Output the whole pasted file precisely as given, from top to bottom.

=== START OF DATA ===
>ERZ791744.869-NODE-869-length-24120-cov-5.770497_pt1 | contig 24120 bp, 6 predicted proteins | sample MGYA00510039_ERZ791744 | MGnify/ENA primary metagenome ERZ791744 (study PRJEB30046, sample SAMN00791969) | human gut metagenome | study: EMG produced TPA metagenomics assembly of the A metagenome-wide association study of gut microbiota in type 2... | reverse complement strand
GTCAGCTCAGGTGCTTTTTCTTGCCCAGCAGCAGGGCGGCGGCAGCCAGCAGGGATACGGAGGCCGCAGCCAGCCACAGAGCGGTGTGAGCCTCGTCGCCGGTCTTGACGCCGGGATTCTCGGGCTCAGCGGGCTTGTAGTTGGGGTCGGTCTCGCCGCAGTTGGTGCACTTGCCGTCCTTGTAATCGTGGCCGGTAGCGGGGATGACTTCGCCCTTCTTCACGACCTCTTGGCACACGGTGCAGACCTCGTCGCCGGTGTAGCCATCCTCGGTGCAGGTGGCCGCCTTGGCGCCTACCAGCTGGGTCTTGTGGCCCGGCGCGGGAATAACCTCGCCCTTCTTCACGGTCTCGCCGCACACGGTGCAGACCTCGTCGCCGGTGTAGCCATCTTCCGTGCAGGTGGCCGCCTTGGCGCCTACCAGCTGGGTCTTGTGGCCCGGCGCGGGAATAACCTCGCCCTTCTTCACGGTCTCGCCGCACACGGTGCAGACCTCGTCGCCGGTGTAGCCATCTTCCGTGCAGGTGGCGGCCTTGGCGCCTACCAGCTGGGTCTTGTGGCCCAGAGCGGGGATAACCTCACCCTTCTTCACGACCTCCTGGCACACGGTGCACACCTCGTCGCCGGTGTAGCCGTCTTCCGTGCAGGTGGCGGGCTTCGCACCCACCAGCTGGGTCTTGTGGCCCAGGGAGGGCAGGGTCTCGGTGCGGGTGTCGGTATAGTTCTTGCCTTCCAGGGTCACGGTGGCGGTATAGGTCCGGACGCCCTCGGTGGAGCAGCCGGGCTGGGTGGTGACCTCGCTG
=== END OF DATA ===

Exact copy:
>ERZ791744.869-NODE-869-length-24120-cov-5.770497_pt1 | contig 24120 bp, 6 predicted proteins | sample MGYA00510039_ERZ791744 | MGnify/ENA primary metagenome ERZ791744 (study PRJEB30046, sample SAMN00791969) | human gut metagenome | study: EMG produced TPA metagenomics assembly of the A metagenome-wide association study of gut microbiota in type 2... | reverse complement strand
GTCAGCTCAGGTGCTTTTTCTTGCCCAGCAGCAGGGCGGCGGCAGCCAGCAGGGATACGGAGGCCGCAGCCAGCCACAGAGCGGTGTGAGCCTCGTCGCCGGTCTTGACGCCGGGATTCTCGGGCTCAGCGGGCTTGTAGTTGGGGTCGGTCTCGCCGCAGTTGGTGCACTTGCCGTCCTTGTAATCGTGGCCGGTAGCGGGGATGACTTCGCCCTTCTTCACGACCTCTTGGCACACGGTGCAGACCTCGTCGCCGGTGTAGCCATCCTCGGTGCAGGTGGCCGCCTTGGCGCCTACCAGCTGGGTCTTGTGGCCCGGCGCGGGAATAACCTCGCCCTTCTTCACGGTCTCGCCGCACACGGTGCAGACCTCGTCGCCGGTGTAGCCATCTTCCGTGCAGGTGGCCGCCTTGGCGCCTACCAGCTGGGTCTTGTGGCCCGGCGCGGGAATAACCTCGCCCTTCTTCACGGTCTCGCCGCACACGGTGCAGACCTCGTCGCCGGTGTAGCCATCTTCCGTGCAGGTGGCGGCCTTGGCGCCTACCAGCTGGGTCTTGTGGCCCAGAGCGGGGATAACCTCACCCTTCTTCACGACCTCCTGGCACACGGTGCACACCTCGTCGCCGGTGTAGCCGTCTTCCGTGCAGGTGGCGGGCTTCGCACCCACCAGCTGGGTCTTGTGGCCCAGGGAGGGCAGGGTCTCGGTGCGGGTGTCGGTATAGTTCTTGCCTTCCAGGGTCACGGTGGCGGTATAGGTCCGGACGCCCTCGGTGGAGCAGCCGGGCTGGGTGGTGACCTCGCTG